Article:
I constantly try to inspire others to get out of their comfort zone but it’s hard to get people out of their rut if they don’t want to get out of it in the first place. The challenge when trying to make people more aware and knowledgeable about climate change is the fact that most don’t want to hear the problems. They want to shut their ears and stay in their bubble.
5. Who is your biggest inspiration and why?
I know he will squirm if I say him, but I’m going to anyway. Neil Laughton is a man who has taught be so much without realising it himself. Neil is a well-known adventurer and businessman who continues to make his dreams a reality. To top it all off, he is heavily involved with numerous charities.
Not long after meeting Neil, Neil invited me to join his team of 5 to reenact the Heroes of Telemark, operation Grouse expedition on the Hardangervidda plateau in Norway. Arctic conditions and long days of pulling pulks. He now says he saw a spark in my eye and believed I would be able to hold my own on the expedition, he had no way of knowing I’d be able to keep up with the other men but he took a chance. I did.
Neil inspires me because he continually makes goals for himself, has fun and creates opportunities for others. He has the ability to make you feel like you can do anything and that is such a talent.
6. Why do you think imagery is important? You use images actively on Instagram and social media to tell your story, how do you think this changes opinion, and why?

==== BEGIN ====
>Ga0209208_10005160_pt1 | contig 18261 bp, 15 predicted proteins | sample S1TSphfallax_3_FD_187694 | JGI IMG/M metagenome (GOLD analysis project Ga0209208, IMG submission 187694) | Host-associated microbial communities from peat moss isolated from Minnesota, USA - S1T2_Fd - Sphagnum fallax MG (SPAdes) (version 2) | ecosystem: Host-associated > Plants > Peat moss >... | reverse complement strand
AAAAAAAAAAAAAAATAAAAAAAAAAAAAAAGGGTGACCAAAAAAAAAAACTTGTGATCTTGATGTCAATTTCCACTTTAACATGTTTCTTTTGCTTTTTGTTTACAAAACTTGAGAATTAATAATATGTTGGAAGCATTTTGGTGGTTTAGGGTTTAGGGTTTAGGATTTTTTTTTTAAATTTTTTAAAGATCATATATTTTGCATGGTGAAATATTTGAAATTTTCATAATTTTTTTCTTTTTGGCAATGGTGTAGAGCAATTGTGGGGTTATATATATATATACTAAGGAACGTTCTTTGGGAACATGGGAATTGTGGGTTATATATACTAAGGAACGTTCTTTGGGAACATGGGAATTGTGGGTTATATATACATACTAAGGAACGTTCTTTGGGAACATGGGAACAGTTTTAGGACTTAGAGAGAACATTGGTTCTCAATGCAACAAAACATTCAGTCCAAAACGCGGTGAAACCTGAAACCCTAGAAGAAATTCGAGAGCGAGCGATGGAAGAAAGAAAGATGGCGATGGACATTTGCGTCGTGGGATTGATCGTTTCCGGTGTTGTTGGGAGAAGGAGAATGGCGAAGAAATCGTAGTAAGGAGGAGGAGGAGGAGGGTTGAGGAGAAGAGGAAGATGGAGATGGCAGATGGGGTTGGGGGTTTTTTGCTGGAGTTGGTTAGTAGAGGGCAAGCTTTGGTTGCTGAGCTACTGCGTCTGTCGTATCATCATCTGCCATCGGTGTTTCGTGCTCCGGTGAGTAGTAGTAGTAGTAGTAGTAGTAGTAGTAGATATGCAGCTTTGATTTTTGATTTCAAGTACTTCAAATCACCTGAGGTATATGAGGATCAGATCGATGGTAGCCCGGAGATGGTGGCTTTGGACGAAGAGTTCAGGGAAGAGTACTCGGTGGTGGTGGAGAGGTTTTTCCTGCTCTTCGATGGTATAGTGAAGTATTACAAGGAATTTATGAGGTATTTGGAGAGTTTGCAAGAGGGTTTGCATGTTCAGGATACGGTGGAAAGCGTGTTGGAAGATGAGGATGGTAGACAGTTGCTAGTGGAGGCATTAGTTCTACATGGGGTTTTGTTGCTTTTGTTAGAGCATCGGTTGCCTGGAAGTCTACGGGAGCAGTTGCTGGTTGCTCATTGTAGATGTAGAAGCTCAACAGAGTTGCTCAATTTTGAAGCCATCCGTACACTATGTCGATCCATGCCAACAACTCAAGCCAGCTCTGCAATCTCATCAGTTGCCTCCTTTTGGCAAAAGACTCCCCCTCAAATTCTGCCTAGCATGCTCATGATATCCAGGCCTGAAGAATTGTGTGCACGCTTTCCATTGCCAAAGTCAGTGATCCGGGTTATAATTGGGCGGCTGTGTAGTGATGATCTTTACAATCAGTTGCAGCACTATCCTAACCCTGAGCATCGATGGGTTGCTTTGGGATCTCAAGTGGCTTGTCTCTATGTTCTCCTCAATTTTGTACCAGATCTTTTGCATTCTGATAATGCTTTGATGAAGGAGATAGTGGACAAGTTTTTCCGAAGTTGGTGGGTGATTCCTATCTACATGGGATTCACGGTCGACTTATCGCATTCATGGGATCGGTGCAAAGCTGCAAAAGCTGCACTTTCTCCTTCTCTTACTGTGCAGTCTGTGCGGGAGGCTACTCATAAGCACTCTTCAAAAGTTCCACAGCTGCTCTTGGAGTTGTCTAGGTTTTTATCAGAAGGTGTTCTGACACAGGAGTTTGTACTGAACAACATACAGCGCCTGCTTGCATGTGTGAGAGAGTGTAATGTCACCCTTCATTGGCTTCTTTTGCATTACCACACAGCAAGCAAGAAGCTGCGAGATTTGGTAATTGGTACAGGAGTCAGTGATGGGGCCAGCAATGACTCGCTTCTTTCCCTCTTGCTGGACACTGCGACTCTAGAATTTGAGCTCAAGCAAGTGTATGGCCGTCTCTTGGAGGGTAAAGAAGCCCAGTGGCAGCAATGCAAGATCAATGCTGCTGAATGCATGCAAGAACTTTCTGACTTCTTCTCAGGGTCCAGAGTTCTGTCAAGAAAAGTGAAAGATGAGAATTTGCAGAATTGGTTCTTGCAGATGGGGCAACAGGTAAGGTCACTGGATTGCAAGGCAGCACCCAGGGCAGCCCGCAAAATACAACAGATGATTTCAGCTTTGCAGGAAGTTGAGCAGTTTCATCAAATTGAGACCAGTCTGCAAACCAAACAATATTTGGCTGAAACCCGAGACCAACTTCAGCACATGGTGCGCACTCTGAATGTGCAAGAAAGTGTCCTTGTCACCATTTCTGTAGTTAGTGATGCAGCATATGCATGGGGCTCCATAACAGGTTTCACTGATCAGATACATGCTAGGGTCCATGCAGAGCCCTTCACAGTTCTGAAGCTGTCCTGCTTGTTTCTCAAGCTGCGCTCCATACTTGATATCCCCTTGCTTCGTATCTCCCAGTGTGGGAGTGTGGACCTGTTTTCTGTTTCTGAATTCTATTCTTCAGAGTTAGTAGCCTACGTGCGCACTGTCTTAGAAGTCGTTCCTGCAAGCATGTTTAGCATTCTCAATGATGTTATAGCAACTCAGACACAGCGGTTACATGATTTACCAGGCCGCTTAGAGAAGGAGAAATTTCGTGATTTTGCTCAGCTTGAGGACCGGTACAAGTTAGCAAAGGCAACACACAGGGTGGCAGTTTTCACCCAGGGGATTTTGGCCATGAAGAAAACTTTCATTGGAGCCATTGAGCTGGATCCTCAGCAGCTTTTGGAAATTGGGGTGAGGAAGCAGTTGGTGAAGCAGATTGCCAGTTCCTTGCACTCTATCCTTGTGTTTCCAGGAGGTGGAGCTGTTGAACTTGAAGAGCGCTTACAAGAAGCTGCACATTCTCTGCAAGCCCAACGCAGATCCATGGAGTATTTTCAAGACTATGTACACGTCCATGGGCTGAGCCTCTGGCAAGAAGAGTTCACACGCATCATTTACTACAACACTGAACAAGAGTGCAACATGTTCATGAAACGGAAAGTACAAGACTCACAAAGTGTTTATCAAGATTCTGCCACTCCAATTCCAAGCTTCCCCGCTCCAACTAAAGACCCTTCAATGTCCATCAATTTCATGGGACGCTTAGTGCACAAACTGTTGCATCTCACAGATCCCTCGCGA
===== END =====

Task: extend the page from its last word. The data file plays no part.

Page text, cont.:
Images are incredible things when you think about it. They capture a moment in time and everything in that frame is saved forever. I have always loved to document adventures. I am not a perfectionist when it comes to uploading the best image; I prefer to just get it out there and let it contribute to my overall story. Before humans knew how to read, they used images to tell stories. Images were used to teach others about their ancestors. Images can still teach others in the way they used to. Social media cannot change opinions alone but they can contribute and hopefully teach.
6. Has there been somewhere you have travelled which touched your heart, either out of compassion or as a result of the environmental impact.
Svalbard is a place of mystical beauty. It was what I would call my first ‘extreme long haul’ expedition. I was there for 10 weeks and it changed me forever. I went with fifteen others with what is now called British Exploring.
To know that such a pristine place is in danger of forever dissappearing as we know it breaks my heart. It was after this expedition that on my return to normal life (I use that phrase loosely) I could not settle back and pretend that adventure wasn’t out there. I could not stop and ignore the changes to our climate. I had to continue exploring and see the beauty and extremities that this planet has to offer.
8. If you could go anywhere, where would it be and why?
There are always so many places to go to. Now that mankind are exploring further than our planet, the list of possibilities is endless. Saying that though, I have got something in the pipeline coming up. Early stages but it will be incredibly exciting and what I believe to be a really worthwhile, challenging project.